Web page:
Feb. 19 --Proposed changes to Medicare's prescription drug program would negatively affect beneficiaries and the companies that serve them and should be withdrawn, more than 200 groups told the Centers for Medicare & Medicaid Services in a Feb. 18 letter.
“We urge you in the strongest terms to withdraw the proposed rule that would have unintended consequences for seniors and beneficiaries with disabilities,” the groups said. “Weakening these programs will result in a less healthy patient population and, consequently, increased Medicare costs in the long term.”
The 236 organizations included health plans and various consumer and medical groups, such as Easter Seals, America's Health Insurance Plans, Blue Cross and Blue Shield Association, American Osteopathic Association and the Pharmaceutical Care Management Association.
The letter was distributed by the Healthcare Leadership Council (HLC), which describes itself as a coalition of chief executives of health-care companies and organizations.
The CMS said the proposed rule, which would make technical and policy changes to Part D and the Medicare Advantage program, mostly in 2015, would save $1.3 billion between 2015 and 2019. It was published in the Jan. 10 Federal Register (79 Fed. Reg. 1,917).
The provision that has generally sparked the most animus would eliminate categories of drugs from the protected class requirement.
Under the CMS proposal, the antidepressant and immunosuppressant drug classes would no longer have protected status, which requires that all or substantially all of those products be included on Part D plan formularies.
The CMS also said that antipsychotics would remain protected at least through 2015, while it evaluates additional considerations
According to the groups' letter, the proposal “would significantly reduce beneficiaries' choice of plans and medicines and lead to disruptions in care.”
As a result, it said, “Millions of seniors and beneficiaries with disabilities would lose their current plan of choice or face changes in coverage.”
The letter was one of more than 1,300 comments received as of Feb. 18.
On Feb. 19, three Republican lawmakers wrote to Health and Human Services Secretary Kathleen Sebelius and CMS Administrator Marilyn Tavenner expressing strong opposition to the proposal , which they called “bureaucratic overreach into a highly functioning marketplace.”
In their letter, Sen. Orrin Hatch (R-Utah), ranking member of the Senate Finance Committee; Rep. Fred Upton (R-Mich.), chairman of the House Energy and Commerce Committee; and Rep. Dave Camp (R-Mich.), chairman of the House Ways and Means Committee, warned that “a failure to reject this rule will force Congress to evaluate all legislative options necessary to ensure seniors are protected.”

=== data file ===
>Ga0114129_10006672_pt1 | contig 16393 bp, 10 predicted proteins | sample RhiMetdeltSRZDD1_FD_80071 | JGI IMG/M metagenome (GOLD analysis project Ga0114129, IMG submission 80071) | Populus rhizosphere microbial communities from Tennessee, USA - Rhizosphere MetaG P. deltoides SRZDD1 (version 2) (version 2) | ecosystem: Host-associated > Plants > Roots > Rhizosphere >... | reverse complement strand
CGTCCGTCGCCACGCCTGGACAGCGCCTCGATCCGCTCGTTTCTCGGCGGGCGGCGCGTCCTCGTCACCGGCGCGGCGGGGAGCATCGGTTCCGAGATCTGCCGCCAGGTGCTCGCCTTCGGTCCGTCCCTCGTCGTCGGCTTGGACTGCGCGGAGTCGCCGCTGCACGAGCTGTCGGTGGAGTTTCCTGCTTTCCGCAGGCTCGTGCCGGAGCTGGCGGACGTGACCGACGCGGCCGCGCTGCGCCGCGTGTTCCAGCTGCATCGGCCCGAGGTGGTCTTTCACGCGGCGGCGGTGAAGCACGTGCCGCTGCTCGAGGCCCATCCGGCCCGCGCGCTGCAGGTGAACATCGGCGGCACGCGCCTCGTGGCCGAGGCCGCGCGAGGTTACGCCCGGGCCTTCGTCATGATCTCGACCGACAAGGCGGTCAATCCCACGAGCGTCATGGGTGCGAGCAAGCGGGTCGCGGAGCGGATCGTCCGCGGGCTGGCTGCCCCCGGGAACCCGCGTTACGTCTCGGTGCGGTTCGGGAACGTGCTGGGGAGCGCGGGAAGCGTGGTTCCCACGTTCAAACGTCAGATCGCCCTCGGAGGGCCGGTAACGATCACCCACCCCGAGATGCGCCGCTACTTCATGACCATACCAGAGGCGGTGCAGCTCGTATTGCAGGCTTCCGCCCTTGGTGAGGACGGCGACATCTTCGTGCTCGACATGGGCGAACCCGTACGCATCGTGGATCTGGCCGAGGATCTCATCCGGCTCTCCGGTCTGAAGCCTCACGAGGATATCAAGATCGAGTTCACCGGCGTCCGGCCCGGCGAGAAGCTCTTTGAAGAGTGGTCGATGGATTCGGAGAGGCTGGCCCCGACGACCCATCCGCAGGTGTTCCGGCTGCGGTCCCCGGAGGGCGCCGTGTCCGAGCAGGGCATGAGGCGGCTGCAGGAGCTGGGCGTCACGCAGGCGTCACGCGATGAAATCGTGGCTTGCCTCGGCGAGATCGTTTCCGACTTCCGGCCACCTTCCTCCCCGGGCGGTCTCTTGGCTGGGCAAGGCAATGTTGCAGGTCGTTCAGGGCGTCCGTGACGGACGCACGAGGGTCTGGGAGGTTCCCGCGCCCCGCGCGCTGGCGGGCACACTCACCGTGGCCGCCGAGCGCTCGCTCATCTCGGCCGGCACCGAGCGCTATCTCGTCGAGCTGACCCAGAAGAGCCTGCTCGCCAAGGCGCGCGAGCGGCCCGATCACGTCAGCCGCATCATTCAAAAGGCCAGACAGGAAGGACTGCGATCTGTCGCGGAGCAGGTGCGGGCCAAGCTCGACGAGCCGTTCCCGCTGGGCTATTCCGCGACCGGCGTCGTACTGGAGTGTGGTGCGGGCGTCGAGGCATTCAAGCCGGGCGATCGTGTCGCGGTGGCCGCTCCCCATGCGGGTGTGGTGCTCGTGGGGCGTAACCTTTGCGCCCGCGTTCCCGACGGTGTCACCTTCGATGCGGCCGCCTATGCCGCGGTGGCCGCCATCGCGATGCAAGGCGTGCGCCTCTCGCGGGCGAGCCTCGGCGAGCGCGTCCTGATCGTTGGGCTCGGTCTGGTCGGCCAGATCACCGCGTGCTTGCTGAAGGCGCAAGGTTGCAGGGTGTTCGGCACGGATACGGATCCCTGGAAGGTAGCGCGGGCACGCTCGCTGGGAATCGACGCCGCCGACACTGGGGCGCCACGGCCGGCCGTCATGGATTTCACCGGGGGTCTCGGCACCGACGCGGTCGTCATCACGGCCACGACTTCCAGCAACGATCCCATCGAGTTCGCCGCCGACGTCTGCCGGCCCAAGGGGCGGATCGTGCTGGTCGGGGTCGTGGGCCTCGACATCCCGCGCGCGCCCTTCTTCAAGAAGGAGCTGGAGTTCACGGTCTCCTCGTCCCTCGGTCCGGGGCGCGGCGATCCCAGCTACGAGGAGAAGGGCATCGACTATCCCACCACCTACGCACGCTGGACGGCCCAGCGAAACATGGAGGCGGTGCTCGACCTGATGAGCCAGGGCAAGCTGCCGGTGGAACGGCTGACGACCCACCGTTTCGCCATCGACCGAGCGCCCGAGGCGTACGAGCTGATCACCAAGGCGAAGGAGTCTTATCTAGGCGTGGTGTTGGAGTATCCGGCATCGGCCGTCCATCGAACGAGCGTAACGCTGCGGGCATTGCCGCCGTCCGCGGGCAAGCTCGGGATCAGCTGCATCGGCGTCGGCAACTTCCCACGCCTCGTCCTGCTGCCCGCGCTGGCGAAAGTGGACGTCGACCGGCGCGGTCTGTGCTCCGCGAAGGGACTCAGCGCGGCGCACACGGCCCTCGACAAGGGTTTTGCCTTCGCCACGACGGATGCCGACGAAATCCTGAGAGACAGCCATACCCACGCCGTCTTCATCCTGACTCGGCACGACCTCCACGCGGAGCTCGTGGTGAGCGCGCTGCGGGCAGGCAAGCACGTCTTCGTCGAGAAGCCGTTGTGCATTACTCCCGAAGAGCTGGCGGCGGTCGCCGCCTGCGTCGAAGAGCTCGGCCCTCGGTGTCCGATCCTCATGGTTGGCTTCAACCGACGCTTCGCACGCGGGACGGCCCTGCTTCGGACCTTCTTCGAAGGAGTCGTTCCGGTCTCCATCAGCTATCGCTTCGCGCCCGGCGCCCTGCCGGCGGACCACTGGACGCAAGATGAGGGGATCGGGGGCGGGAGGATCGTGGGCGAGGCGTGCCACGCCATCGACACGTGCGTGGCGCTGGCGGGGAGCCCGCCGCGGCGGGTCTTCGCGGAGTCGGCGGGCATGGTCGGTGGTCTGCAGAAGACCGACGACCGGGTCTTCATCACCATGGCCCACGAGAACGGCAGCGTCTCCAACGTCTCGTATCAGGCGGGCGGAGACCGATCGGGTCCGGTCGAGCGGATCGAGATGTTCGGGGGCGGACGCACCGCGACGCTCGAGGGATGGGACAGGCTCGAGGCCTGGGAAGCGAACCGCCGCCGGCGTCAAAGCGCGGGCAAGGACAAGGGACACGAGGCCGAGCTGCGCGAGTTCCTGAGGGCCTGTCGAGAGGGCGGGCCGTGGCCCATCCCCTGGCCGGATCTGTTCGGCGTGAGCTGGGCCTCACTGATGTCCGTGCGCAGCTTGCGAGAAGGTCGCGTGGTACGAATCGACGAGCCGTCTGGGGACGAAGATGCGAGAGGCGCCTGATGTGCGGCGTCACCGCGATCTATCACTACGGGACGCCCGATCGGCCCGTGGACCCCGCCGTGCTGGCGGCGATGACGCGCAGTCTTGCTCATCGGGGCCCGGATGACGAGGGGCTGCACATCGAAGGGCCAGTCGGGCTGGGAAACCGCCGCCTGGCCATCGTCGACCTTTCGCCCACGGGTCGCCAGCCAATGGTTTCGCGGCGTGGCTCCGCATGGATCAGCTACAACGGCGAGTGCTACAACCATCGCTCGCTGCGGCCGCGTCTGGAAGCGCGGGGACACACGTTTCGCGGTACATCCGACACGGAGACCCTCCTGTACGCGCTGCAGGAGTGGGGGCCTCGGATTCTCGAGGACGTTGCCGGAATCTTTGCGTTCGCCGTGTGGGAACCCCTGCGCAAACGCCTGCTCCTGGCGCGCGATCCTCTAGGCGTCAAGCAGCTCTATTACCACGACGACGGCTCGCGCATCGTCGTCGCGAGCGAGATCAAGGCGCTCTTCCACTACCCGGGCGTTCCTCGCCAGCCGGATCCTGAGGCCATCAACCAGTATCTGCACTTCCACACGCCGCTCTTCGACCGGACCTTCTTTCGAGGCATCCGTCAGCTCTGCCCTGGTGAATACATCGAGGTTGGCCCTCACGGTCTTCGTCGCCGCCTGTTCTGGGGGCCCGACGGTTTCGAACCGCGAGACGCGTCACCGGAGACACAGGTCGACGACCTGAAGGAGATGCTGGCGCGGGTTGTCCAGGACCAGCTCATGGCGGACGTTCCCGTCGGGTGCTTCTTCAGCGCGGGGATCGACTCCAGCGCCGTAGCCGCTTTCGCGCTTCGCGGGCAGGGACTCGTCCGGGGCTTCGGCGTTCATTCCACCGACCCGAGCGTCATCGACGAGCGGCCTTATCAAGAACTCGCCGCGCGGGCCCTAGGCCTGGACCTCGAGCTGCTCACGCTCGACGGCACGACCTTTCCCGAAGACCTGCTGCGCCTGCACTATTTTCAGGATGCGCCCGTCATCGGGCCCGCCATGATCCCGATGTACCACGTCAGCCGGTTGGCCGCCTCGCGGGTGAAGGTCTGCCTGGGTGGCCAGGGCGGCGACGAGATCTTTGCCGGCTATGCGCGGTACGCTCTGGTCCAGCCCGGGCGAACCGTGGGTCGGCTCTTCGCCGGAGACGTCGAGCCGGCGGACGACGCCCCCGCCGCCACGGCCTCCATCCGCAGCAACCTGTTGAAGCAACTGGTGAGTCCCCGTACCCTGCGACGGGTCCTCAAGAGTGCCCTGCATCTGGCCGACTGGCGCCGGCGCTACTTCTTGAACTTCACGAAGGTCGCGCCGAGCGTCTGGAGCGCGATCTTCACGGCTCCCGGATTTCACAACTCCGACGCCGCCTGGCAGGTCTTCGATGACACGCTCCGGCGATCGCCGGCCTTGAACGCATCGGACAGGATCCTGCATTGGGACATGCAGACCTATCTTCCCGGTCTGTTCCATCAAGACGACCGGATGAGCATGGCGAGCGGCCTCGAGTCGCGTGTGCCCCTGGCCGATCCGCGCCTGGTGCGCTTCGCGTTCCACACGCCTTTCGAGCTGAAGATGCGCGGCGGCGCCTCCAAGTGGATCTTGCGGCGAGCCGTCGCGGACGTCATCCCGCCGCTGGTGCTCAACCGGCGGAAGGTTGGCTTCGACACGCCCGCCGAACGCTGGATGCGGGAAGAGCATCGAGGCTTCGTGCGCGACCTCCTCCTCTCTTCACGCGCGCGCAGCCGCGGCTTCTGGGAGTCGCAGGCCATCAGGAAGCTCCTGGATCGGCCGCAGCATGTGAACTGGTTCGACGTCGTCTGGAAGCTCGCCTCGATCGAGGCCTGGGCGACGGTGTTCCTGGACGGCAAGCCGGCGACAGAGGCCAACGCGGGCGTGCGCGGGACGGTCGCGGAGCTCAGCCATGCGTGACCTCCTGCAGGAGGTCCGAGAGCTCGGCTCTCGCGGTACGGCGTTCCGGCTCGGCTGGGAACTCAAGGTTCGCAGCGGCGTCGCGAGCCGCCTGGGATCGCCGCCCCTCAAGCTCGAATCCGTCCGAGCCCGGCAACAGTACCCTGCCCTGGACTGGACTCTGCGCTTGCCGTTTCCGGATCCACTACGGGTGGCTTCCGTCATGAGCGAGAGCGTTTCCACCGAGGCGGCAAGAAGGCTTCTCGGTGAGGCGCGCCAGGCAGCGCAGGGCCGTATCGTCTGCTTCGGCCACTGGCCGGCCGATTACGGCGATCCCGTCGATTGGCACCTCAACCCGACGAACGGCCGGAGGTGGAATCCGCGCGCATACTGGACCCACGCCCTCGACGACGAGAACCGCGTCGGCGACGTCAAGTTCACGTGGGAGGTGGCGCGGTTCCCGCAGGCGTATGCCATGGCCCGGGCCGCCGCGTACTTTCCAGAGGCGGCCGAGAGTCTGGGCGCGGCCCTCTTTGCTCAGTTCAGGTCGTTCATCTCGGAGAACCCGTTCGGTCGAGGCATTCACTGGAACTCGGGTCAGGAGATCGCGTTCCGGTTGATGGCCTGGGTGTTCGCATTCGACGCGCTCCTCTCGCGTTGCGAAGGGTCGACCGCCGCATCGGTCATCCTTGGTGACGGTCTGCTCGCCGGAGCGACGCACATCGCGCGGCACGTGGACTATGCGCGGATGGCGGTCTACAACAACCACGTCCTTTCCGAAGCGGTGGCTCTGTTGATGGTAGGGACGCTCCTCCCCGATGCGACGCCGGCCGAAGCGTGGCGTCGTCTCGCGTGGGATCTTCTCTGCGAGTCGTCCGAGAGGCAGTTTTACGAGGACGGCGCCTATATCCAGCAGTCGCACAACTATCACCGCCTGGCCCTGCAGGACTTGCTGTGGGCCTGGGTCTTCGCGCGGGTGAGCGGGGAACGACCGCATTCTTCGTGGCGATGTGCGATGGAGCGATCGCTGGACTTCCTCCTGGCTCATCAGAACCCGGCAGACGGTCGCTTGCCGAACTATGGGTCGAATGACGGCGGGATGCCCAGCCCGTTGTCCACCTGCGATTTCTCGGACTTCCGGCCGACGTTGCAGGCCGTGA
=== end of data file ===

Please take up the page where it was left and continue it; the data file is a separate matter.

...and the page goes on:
The three, who describe themselves as “authors of Medicare's successful prescription drug program,” particularly objected to limitations on the number of plans and agency interference in negotiations between plans and pharmacies.
Hatch also signed on to a letter from the entire membership of the Senate Finance Committee, which also asked that changes be rejected .
The proposal was published five months before the CMS's June 2 deadline for submission of 2015 plan bids.
The “timing of this omnibus proposed rule has created great uncertainty as many of our organizations and the companies we represent have already begun preparations for the 2015 plan year,” the 236 organizations said. “With the June bid submission deadline in mind, we urge you to withdraw the proposed rule in a timely manner in order to minimize disruption for beneficiaries when it comes time to make plan selections in October.”
The proposal, according to the groups' letter, “would fundamentally transform the market-based competitive models that have made the Part D program highly successful.”
HLC Executive Vice President Michael Freeman told Bloomberg BNA Feb. 19 that the provision to limit stand-alone prescription drug plan sponsors to no more than two plans per PDP region is one way that this might happen.
“Today, Medicare beneficiaries in every state enjoy a wide range of Part D plans from which to choose, and this competitive system has succeeded in maintaining affordability for both Part D consumers and for taxpayers,” Freeman said.
The letter also said that the proposed rule “would dramatically expand the federal government's role in Medicare Part D despite the fact that there is no compelling reason for doing so.”
Freeman said that this refers, in part, to the provision that would require drug plan sponsors to contract with any willing pharmacy able to meet the terms and conditions offered by that plan for that type of pharmacy.
Preferred pharmacy networks “have succeeded in making drugs more affordable for beneficiaries,” he said.
Further, the letter said that the proposed regulation would “impose a large cost burden that will impede the ability of plan sponsors and other health sectors to continue offering affordable, quality care to patients.”
According to Freeman, “there are a number of ways in which plans will incur greater costs, from increased self-auditing requirements to federal micromanagement of mail-order drug delivery time frames to new requirements on plans to verify that Part D prescribers meet specific criteria.”
The comment period on the proposal closes March 7.
To contact the reporter on this story: Mindy Yochelson in Washington at firstname.lastname@example.org
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